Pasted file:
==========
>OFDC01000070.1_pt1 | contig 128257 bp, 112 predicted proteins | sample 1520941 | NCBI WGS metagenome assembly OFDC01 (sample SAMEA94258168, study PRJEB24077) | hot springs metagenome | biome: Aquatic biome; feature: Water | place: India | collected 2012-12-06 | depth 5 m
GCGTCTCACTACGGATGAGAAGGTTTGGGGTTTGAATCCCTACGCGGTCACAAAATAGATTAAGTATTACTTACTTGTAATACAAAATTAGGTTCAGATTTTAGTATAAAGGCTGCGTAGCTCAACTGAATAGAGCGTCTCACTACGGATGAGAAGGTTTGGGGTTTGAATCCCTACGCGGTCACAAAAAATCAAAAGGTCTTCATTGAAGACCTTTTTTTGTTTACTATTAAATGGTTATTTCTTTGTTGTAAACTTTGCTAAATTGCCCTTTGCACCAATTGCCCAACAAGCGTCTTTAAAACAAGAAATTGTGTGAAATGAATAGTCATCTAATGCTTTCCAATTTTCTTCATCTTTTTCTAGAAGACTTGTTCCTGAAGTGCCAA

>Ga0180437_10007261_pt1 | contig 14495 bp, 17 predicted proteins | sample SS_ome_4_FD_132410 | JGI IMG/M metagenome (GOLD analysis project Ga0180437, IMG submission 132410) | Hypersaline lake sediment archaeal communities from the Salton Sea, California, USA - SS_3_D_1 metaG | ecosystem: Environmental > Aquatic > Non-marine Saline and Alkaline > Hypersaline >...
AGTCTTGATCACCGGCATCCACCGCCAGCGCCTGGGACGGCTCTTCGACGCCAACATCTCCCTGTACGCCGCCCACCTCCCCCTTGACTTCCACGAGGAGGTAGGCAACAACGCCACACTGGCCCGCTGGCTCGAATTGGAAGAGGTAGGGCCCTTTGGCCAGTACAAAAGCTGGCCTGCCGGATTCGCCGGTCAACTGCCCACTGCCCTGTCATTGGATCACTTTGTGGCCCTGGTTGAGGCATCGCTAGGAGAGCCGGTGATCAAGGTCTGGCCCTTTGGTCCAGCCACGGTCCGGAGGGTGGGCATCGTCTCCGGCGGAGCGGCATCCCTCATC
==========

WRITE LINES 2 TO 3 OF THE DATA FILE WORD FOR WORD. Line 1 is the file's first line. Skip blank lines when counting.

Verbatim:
GCGTCTCACTACGGATGAGAAGGTTTGGGGTTTGAATCCCTACGCGGTCACAAAATAGATTAAGTATTACTTACTTGTAATACAAAATTAGGTTCAGATTTTAGTATAAAGGCTGCGTAGCTCAACTGAATAGAGCGTCTCACTACGGATGAGAAGGTTTGGGGTTTGAATCCCTACGCGGTCACAAAAAATCAAAAGGTCTTCATTGAAGACCTTTTTTTGTTTACTATTAAATGGTTATTTCTTTGTTGTAAACTTTGCTAAATTGCCCTTTGCACCAATTGCCCAACAAGCGTCTTTAAAACAAGAAATTGTGTGAAATGAATAGTCATCTAATGCTTTCCAATTTTCTTCATCTTTTTCTAGAAGACTTGTTCCTGAAGTGCCAA

>Ga0180437_10007261_pt1 | contig 14495 bp, 17 predicted proteins | sample SS_ome_4_FD_132410 | JGI IMG/M metagenome (GOLD analysis project Ga0180437, IMG submission 132410) | Hypersaline lake sediment archaeal communities from the Salton Sea, California, USA - SS_3_D_1 metaG | ecosystem: Environmental > Aquatic > Non-marine Saline and Alkaline > Hypersaline >...